“I would simply say, ‘I think so much of you that it’s just breaking my heart that you have to go through this and I hope that you’ll forgive me for crying, because it makes me very sad to think of someone so beautiful having to go through this,” she said. “You want to remove any guilt: You’re not making me cry, but the situation that you have to go through is making me very sad.”

The prohibition on crying is something that Gillis thinks takes away from everyone’s time together at the end of life.

“You know how much energy it takes when a family thinks they can’t show the patient anything? They’re wasting a whole lot of life energy just trying to hold it all in,” she said. “They drain themselves of life energy that they could be giving to the patient.”

“I didn’t want to bother you so I didn’t call”

Gillis likens caring for someone at the end of life to being on a piece of ice that becomes detached and floats out into the sea – adrift and separate from the world. While you may not be able to change that feeling with your phone call or visit, you can help remind them that there are people on the mainland ready to pull them back to shore when they’re ready.

“The first thing I would be trying to communicate to them is ‘You’re not alone. You feel alone, but this is not real,’” Gillis said. “I would say that I’m here to listen. I’m here to sit. I’m here to do whatever you think I can. But the main point is that you’re not alone and I am here when you’re ready to talk about it, to be angry. You can express whatever emotions you wish. This is a safe person to say it to. Because it will stop here. There’s a confidentiality that goes with that. So if you want to be furious and rant and rave and do something that no one has ever seen you do when you’re really angry, it’s okay. It will stay here.”

And once again, crying together can be a special gift in these circumstances. “If you want to cry, I might start to cry with you,” Gills said. “But you can cry. It’s safe. I am a safe person for you to do this with.”

Gillis has been at the bedside of countless people before, during, and after their passing. She said that it gives her a great sense of purpose in her life.

“A tremendous sense of doing something to help someone,” she reflected. “Usefulness … Being of value to somebody else.”

 


 

A couple weeks ago, my dear friend Jennifer’s father passed away. Although we don’t see each other often, she was an important emotional support through my mom’s illness and passing.

“This whole watching-your-parents-die thing really sucks,” she messaged me. “I can say for certain now that I didn’t get it. I thought I got it, but now I really get it.”

Another friend recently lost his family dog very unexpectedly. Even after my own experience of receiving condolences, I was at a loss for what to say to him.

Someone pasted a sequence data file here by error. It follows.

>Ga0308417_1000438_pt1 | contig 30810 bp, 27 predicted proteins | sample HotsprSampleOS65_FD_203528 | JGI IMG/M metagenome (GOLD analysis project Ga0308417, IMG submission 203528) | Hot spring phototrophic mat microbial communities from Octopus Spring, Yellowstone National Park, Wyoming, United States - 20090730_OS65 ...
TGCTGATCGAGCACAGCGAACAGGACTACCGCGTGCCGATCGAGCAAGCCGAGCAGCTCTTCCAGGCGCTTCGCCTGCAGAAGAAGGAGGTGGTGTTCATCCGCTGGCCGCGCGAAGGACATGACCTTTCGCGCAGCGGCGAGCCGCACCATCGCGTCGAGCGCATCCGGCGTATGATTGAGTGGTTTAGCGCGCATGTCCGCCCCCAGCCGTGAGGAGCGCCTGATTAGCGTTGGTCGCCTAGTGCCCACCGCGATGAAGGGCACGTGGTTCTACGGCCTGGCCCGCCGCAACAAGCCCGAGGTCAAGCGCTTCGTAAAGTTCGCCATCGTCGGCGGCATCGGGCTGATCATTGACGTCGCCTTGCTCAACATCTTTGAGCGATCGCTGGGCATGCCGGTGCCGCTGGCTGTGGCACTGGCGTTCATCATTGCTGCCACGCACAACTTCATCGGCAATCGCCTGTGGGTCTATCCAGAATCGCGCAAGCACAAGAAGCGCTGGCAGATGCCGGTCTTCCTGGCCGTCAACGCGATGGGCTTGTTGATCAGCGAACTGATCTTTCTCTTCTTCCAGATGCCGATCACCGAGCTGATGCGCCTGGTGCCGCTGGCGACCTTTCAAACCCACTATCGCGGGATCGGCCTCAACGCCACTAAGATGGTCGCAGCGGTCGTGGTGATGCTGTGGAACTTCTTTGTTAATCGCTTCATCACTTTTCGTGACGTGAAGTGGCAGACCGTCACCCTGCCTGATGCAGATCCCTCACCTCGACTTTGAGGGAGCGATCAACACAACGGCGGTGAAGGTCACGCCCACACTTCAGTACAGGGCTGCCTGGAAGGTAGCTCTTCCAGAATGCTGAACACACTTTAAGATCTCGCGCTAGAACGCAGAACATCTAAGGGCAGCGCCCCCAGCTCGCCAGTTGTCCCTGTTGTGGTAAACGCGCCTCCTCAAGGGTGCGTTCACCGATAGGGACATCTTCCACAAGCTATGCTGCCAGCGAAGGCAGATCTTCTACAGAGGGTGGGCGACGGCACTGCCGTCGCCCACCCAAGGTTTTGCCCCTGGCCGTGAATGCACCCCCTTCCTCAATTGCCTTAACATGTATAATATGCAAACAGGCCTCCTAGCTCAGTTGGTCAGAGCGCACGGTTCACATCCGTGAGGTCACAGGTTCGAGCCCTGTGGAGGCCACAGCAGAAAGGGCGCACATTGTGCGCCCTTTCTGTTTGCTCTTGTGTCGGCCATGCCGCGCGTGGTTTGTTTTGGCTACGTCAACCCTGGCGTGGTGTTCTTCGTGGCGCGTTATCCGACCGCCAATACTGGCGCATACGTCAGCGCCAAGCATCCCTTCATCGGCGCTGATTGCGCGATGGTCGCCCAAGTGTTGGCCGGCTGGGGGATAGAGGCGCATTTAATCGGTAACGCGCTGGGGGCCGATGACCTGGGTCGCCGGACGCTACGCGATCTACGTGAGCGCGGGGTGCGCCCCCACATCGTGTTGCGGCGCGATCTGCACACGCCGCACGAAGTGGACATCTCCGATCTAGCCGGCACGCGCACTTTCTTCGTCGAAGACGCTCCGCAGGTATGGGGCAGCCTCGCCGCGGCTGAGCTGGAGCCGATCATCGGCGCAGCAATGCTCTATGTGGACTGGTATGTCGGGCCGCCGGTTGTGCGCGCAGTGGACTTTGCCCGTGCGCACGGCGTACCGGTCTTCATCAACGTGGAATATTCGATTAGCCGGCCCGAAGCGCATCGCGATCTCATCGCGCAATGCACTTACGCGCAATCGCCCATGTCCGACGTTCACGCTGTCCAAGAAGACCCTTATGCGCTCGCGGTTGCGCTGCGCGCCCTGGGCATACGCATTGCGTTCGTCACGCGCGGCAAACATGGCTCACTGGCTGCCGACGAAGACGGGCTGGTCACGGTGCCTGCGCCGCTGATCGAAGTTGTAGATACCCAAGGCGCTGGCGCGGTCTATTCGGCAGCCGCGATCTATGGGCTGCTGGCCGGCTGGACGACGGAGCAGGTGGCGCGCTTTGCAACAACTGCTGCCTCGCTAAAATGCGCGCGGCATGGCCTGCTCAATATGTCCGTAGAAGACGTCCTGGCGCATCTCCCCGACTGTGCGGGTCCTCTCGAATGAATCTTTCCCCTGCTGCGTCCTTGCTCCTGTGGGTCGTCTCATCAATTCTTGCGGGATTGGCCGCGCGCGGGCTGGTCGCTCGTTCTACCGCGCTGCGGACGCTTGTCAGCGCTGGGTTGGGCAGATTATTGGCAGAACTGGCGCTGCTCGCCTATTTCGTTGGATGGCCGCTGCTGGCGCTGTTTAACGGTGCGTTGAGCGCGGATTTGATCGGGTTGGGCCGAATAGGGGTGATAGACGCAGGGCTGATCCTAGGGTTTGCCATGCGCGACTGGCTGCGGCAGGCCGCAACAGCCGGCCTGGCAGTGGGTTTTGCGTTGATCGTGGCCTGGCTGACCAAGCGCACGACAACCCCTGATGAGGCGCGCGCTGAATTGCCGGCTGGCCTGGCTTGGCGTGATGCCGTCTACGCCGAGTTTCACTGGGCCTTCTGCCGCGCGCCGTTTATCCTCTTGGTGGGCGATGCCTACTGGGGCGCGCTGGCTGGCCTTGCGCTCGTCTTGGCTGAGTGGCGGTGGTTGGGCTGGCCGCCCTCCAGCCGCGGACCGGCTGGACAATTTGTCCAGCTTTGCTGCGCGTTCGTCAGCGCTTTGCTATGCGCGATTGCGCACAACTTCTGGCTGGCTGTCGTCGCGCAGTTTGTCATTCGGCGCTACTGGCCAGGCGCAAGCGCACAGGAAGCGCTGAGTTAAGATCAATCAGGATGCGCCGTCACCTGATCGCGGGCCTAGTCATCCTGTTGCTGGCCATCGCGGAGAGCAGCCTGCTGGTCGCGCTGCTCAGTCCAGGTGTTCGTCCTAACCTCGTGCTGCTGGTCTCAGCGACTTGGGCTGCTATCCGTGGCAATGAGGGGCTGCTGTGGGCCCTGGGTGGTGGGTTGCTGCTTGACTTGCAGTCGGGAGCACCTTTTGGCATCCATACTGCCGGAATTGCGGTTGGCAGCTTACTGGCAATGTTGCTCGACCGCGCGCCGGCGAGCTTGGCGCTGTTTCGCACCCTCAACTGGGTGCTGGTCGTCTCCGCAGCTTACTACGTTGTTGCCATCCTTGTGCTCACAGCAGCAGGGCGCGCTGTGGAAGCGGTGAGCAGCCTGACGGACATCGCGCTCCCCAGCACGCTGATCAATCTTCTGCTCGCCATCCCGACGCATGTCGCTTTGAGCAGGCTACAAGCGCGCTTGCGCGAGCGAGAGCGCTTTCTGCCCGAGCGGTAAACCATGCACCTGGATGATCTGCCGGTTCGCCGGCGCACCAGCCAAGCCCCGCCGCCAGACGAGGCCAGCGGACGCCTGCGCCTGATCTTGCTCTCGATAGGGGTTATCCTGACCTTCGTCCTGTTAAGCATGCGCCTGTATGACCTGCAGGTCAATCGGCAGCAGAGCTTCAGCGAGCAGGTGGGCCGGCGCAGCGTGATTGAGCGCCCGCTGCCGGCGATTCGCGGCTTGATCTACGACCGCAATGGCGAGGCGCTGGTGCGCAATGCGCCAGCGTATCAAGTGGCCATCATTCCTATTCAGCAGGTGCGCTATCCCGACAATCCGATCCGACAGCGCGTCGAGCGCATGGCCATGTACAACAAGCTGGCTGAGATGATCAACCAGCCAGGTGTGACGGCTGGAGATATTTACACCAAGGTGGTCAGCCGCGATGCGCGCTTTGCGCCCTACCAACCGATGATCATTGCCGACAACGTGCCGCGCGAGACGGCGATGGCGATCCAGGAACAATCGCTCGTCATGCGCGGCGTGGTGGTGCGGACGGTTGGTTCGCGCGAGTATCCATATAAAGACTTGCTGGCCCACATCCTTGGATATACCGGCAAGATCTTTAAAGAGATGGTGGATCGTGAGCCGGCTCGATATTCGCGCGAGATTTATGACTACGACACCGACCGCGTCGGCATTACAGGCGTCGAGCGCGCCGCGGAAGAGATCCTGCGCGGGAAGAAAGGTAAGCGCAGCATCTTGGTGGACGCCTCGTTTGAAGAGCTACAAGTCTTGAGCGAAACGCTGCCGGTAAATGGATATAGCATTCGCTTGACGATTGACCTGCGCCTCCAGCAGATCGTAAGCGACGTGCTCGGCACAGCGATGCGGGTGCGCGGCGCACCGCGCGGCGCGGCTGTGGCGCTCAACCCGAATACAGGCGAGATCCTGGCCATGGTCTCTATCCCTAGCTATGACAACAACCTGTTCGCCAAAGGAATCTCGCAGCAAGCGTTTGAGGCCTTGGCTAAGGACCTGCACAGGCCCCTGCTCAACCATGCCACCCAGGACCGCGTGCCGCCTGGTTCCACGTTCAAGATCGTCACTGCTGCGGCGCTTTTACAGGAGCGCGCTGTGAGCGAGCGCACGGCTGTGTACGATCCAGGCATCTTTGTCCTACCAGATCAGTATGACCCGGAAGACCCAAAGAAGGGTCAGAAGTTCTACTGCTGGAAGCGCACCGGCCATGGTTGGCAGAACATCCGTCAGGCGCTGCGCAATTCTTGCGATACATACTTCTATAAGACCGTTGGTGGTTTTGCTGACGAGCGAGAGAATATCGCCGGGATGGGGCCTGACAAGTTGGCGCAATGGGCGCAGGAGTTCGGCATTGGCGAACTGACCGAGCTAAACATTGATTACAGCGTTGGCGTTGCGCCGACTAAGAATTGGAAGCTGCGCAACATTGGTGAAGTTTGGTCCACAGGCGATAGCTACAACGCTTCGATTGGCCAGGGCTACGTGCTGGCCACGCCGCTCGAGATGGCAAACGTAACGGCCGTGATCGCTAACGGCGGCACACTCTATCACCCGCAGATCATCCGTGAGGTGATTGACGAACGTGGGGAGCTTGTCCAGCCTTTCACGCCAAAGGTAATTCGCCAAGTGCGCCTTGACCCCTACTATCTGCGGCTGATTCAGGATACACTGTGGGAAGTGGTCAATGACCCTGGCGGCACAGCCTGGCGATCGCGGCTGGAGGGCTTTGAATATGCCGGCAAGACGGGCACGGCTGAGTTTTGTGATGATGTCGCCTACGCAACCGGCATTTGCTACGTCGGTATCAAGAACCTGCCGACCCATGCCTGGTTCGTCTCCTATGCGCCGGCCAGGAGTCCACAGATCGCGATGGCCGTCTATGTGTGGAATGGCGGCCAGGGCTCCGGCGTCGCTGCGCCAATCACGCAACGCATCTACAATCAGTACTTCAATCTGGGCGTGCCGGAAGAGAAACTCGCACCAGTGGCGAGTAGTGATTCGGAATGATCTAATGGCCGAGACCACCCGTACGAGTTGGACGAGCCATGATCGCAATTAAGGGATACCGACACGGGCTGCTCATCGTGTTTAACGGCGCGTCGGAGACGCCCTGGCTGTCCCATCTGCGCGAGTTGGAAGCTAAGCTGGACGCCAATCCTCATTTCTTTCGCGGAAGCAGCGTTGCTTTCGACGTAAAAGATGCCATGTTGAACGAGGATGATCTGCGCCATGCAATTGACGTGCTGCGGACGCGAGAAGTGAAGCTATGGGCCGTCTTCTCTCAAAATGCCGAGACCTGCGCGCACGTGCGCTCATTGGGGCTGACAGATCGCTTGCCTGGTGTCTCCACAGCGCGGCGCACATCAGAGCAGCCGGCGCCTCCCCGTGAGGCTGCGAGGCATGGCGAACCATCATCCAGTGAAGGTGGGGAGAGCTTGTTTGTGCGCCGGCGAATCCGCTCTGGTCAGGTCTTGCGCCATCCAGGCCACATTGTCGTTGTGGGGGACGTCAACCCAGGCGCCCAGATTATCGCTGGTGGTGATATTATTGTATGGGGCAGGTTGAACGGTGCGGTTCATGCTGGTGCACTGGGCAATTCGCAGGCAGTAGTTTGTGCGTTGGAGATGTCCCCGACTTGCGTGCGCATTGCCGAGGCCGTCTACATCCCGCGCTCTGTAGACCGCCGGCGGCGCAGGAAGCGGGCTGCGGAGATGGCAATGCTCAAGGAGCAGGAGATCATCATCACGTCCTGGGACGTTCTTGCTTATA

Carol Anne Gillis echoed a sentiment that I’ve heard from numerous people in interviews for this series: “We don’t really know how to communicate very well now.”

I remember some of the things people have said to me through this experience that boggled my mind. The one that sticks out is the person who asked me what type of cancer Mom had.

“Uterine,” I responded.

“Oh, that’s good,” she said. “At least it’s not one of the bad ones.”

Or the people who ask me how I am doing, who prod the still-smarting wound of this loss, only to immediately turn the subject to their own troubles as soon as they get a tear out of me.

No, we don’t know how to communicate very well now. And part of the problem is that we keep illness and death under wraps. It was only a generation ago that “cancer” was like a swear word – only used in hushed tones when children weren’t around.

My own beloved mother wanted me to have all the emotional support I needed – but I shouldn’t talk about what was really going on because she didn’t want people to know how bad it was.

I think about all of the things I have said in the past to people, thinking I was being helpful – “Call me anytime! I’m here for anything you need!” – and realize how inadequate those words were.

I wonder how many unintentionally hurtful things I have said to others going through the pain of losing someone. Because, like Jennifer, I thought I knew. But I didn’t know.

These days there’s a self-help book for just about everything. But I’m still searching for the book that effectively shares what it’s like to go through the death of a treasured loved one for someone who hasn’t been there.

And in truth, it might be an impossible book to write. Because we think we know. But until we go through it, we just don’t know.